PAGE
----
“Mom, after someone dies and becomes a ghost, do they become a kid again?”
My four-year-old asked me this just a day after I finished reading Atkinson’s book, Life After Life.
“Well, some people believe that. It’s called reincarnation.” I told him, wondering if his earlier comment about how I should wear a certain necklace “the next time I got married” was related to this conversation.
While I’m not sure Life After Life is about reincarnation, parallel universes, or a hybrid of both, it nonetheless has an intriguing premise: a woman lives her life again and again, with small tweaks here and there that enable her to live longer in one life (or shorter), or follow a completely different path in another.
Ursula Todd is born (and reborn) in a snowstorm in Britain, 1910. She is primed to live through the first and second World Wars, which makes for an interesting perspective in its own right. Through Ursula, Atkinson explores themes of family, fate, intuition, free choice, and, obviously, mortality. One thing I like about this book is that there are many tongue in cheek moments, even in the darkest places Atkinson ventures. But I wouldn’t describe this book as funny. It can be a bit heavy at times, yet Atkinson does a great job of giving levity here and there to remind us that even in the darkest times, there’s always hope, if not in this world, then well, you know.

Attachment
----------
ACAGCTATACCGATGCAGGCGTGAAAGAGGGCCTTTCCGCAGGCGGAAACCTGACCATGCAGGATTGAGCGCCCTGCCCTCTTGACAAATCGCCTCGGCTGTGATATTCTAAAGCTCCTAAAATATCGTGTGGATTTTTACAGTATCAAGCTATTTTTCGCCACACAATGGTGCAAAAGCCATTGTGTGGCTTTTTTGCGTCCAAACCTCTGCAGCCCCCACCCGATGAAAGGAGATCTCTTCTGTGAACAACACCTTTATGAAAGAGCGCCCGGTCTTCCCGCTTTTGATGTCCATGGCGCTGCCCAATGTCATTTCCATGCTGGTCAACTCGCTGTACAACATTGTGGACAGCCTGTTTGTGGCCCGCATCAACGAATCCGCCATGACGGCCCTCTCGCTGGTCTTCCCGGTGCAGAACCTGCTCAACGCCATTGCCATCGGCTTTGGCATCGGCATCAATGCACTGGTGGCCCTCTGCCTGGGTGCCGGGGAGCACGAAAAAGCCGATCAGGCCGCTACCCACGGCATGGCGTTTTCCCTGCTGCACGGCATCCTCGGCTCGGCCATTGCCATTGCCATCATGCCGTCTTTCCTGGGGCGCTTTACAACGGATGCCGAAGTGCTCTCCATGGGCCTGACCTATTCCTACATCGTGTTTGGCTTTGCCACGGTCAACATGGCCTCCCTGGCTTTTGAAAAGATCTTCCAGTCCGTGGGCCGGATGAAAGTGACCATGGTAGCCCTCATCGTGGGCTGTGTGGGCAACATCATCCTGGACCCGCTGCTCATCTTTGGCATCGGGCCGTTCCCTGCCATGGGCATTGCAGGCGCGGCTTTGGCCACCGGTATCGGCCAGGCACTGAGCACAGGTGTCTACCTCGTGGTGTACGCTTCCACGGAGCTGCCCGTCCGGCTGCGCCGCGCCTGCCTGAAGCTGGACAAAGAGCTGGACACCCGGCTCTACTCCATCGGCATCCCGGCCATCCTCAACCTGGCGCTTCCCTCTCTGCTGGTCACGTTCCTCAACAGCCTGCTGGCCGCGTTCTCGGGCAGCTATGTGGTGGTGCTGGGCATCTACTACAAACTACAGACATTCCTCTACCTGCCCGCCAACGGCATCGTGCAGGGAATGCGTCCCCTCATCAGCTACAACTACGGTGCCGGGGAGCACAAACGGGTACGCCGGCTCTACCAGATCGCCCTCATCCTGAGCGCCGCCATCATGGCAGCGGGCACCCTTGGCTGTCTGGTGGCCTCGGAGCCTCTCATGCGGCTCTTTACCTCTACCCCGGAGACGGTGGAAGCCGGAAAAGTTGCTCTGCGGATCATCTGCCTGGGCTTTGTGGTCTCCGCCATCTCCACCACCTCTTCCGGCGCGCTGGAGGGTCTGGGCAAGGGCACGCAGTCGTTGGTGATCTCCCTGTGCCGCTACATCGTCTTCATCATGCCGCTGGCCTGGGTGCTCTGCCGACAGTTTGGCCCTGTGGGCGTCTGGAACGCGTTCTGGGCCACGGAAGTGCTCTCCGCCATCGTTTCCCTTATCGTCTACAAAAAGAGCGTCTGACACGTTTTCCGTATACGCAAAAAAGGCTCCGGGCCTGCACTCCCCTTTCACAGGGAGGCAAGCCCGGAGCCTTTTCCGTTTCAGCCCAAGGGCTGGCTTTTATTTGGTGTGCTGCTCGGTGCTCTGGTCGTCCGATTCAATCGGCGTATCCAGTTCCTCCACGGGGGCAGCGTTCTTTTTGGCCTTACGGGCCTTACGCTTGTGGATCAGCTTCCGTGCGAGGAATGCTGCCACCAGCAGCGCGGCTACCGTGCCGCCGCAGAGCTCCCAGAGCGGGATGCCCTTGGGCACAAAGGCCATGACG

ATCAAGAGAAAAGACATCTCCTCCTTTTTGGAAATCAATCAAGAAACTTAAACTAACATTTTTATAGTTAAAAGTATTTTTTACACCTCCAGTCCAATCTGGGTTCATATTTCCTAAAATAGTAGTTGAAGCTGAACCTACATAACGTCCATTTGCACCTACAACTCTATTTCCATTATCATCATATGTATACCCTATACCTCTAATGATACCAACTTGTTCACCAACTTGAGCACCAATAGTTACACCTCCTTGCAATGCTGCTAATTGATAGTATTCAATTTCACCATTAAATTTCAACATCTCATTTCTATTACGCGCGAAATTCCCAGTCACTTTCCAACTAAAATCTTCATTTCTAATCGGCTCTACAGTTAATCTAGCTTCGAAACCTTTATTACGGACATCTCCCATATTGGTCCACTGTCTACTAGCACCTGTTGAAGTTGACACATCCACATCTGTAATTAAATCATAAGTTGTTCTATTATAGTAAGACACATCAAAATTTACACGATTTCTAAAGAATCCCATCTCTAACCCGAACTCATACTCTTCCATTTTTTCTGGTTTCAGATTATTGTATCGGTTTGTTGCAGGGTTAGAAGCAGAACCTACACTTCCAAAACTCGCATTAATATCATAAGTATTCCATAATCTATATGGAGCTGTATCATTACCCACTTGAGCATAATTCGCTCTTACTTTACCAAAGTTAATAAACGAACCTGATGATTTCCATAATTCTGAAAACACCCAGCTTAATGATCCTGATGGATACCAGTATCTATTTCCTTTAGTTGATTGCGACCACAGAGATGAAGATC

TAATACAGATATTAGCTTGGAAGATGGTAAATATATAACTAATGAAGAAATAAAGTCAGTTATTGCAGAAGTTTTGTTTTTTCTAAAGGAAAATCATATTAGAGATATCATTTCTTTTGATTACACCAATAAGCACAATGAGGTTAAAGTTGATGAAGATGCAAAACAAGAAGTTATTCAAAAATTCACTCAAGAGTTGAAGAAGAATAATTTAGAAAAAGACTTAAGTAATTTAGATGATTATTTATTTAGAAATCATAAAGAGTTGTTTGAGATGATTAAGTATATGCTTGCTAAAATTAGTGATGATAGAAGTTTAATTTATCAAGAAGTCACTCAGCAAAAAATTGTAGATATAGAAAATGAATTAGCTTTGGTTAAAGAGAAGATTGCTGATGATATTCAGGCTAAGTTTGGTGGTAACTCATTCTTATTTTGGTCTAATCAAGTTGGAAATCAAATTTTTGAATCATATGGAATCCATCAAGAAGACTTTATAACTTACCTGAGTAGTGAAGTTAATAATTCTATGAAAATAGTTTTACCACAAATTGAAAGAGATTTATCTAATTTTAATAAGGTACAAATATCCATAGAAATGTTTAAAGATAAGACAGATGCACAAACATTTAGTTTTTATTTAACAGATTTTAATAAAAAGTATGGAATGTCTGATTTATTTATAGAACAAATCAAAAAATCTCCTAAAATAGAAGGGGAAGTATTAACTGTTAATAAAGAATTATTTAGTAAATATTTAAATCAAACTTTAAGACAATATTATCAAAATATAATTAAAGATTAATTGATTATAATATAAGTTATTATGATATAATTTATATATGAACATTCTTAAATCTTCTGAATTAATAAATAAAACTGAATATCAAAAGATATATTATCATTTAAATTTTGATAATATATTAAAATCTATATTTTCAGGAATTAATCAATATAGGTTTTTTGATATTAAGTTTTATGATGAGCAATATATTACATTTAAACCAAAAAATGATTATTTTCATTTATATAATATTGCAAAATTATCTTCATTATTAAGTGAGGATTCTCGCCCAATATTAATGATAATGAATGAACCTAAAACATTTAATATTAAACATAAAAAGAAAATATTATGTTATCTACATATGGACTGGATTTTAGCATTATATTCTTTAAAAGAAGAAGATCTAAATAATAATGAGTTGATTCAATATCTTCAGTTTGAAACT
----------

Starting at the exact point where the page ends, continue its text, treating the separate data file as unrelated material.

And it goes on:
We learn what life in the English countryside is like, as well as life in London during the World War II Blitz, and we even learn a little about life in Germany in the 1930’s. As with Yaa Gyasi’s Homegoing, Atkinson explores that nagging feeling you sometimes get about something, but can’t quite explain. She also explores what life might be like if that niggling feeling moves toward awareness.
And it’s this final point, that got me thinking about what my son said next, after asking if after people die and become ghosts, they become kids again.
“After I became a kid again, my house looked different” he told me as matter of factly as if he’d just said there were clouds in the sky.
While I haven’t gone all in on the prospect of reincarnation, the goosebumps on my arms reminded me that some things, like Atkinson’s book, or a conversation with a four-year-old, just might make you wonder.
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